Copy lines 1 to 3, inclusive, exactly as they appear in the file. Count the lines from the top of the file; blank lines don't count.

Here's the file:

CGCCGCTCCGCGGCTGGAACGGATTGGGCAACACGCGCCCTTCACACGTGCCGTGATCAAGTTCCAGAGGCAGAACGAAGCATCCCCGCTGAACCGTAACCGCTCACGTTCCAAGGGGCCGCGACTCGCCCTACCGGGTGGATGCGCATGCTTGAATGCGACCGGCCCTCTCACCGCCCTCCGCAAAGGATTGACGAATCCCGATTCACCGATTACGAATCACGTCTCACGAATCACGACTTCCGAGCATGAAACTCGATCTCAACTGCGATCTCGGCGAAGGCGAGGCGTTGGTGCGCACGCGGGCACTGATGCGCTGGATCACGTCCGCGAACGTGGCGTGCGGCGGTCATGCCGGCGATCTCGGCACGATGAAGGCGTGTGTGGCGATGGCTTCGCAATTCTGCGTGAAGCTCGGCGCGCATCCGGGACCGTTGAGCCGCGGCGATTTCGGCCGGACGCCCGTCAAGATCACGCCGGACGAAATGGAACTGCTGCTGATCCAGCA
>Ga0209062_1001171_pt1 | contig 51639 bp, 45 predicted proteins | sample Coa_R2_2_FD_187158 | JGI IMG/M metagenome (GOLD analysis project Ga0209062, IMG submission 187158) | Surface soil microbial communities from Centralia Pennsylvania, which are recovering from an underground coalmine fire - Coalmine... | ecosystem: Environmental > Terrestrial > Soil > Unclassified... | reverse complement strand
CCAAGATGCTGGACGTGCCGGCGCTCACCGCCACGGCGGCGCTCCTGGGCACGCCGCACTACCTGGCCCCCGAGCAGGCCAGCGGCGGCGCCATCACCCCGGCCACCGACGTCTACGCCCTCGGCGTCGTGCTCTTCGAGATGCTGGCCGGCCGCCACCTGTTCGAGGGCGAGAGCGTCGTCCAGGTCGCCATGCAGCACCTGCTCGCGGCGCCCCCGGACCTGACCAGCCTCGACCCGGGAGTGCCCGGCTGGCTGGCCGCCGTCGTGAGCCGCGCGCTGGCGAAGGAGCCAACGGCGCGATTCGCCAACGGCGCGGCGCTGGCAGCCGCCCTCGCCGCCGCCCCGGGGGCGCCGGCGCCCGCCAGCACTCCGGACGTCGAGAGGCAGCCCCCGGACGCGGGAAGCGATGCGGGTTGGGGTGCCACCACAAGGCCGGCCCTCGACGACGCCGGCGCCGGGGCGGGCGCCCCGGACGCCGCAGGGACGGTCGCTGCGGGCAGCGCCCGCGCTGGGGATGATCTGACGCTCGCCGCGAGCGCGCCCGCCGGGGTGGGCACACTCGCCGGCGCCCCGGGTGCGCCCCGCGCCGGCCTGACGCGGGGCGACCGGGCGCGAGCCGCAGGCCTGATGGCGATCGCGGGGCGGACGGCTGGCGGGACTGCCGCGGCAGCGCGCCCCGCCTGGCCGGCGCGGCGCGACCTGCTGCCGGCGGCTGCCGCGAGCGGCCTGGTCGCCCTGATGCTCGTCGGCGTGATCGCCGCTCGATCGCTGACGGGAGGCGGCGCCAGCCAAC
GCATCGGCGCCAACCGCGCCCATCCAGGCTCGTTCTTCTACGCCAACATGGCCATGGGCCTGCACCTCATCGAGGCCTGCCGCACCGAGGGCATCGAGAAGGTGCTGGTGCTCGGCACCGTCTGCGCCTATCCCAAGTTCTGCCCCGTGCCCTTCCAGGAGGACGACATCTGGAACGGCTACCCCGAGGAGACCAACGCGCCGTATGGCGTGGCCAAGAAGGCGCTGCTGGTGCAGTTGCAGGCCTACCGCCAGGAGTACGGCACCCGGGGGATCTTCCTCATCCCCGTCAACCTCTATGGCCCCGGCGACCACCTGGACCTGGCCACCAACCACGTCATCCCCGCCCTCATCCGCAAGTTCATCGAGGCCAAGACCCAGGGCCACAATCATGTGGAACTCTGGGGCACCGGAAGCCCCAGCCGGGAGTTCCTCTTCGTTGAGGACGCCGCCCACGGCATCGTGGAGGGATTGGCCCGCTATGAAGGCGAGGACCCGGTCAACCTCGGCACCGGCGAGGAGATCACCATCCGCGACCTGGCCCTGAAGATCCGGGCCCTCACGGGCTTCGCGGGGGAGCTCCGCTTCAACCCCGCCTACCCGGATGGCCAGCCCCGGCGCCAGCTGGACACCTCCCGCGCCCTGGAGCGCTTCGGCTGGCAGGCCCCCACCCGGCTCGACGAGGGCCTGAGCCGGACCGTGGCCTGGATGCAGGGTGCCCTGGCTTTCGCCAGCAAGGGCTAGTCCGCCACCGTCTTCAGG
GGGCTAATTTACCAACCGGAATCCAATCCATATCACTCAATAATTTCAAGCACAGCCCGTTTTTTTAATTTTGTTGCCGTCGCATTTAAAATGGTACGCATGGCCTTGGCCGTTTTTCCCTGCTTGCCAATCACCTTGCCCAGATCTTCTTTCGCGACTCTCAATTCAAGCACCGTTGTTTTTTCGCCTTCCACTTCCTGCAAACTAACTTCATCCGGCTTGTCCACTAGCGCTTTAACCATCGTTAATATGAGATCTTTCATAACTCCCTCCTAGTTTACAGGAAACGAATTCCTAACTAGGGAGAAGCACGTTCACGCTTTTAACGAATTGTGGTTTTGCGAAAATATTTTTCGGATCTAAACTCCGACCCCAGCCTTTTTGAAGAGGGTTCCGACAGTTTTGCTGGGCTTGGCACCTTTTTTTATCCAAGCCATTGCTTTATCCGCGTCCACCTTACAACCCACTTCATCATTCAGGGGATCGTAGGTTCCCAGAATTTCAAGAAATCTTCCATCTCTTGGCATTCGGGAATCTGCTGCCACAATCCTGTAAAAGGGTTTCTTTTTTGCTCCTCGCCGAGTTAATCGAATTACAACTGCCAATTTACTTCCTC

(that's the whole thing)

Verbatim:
CGCCGCTCCGCGGCTGGAACGGATTGGGCAACACGCGCCCTTCACACGTGCCGTGATCAAGTTCCAGAGGCAGAACGAAGCATCCCCGCTGAACCGTAACCGCTCACGTTCCAAGGGGCCGCGACTCGCCCTACCGGGTGGATGCGCATGCTTGAATGCGACCGGCCCTCTCACCGCCCTCCGCAAAGGATTGACGAATCCCGATTCACCGATTACGAATCACGTCTCACGAATCACGACTTCCGAGCATGAAACTCGATCTCAACTGCGATCTCGGCGAAGGCGAGGCGTTGGTGCGCACGCGGGCACTGATGCGCTGGATCACGTCCGCGAACGTGGCGTGCGGCGGTCATGCCGGCGATCTCGGCACGATGAAGGCGTGTGTGGCGATGGCTTCGCAATTCTGCGTGAAGCTCGGCGCGCATCCGGGACCGTTGAGCCGCGGCGATTTCGGCCGGACGCCCGTCAAGATCACGCCGGACGAAATGGAACTGCTGCTGATCCAGCA
>Ga0209062_1001171_pt1 | contig 51639 bp, 45 predicted proteins | sample Coa_R2_2_FD_187158 | JGI IMG/M metagenome (GOLD analysis project Ga0209062, IMG submission 187158) | Surface soil microbial communities from Centralia Pennsylvania, which are recovering from an underground coalmine fire - Coalmine... | ecosystem: Environmental > Terrestrial > Soil > Unclassified... | reverse complement strand
CCAAGATGCTGGACGTGCCGGCGCTCACCGCCACGGCGGCGCTCCTGGGCACGCCGCACTACCTGGCCCCCGAGCAGGCCAGCGGCGGCGCCATCACCCCGGCCACCGACGTCTACGCCCTCGGCGTCGTGCTCTTCGAGATGCTGGCCGGCCGCCACCTGTTCGAGGGCGAGAGCGTCGTCCAGGTCGCCATGCAGCACCTGCTCGCGGCGCCCCCGGACCTGACCAGCCTCGACCCGGGAGTGCCCGGCTGGCTGGCCGCCGTCGTGAGCCGCGCGCTGGCGAAGGAGCCAACGGCGCGATTCGCCAACGGCGCGGCGCTGGCAGCCGCCCTCGCCGCCGCCCCGGGGGCGCCGGCGCCCGCCAGCACTCCGGACGTCGAGAGGCAGCCCCCGGACGCGGGAAGCGATGCGGGTTGGGGTGCCACCACAAGGCCGGCCCTCGACGACGCCGGCGCCGGGGCGGGCGCCCCGGACGCCGCAGGGACGGTCGCTGCGGGCAGCGCCCGCGCTGGGGATGATCTGACGCTCGCCGCGAGCGCGCCCGCCGGGGTGGGCACACTCGCCGGCGCCCCGGGTGCGCCCCGCGCCGGCCTGACGCGGGGCGACCGGGCGCGAGCCGCAGGCCTGATGGCGATCGCGGGGCGGACGGCTGGCGGGACTGCCGCGGCAGCGCGCCCCGCCTGGCCGGCGCGGCGCGACCTGCTGCCGGCGGCTGCCGCGAGCGGCCTGGTCGCCCTGATGCTCGTCGGCGTGATCGCCGCTCGATCGCTGACGGGAGGCGGCGCCAGCCAAC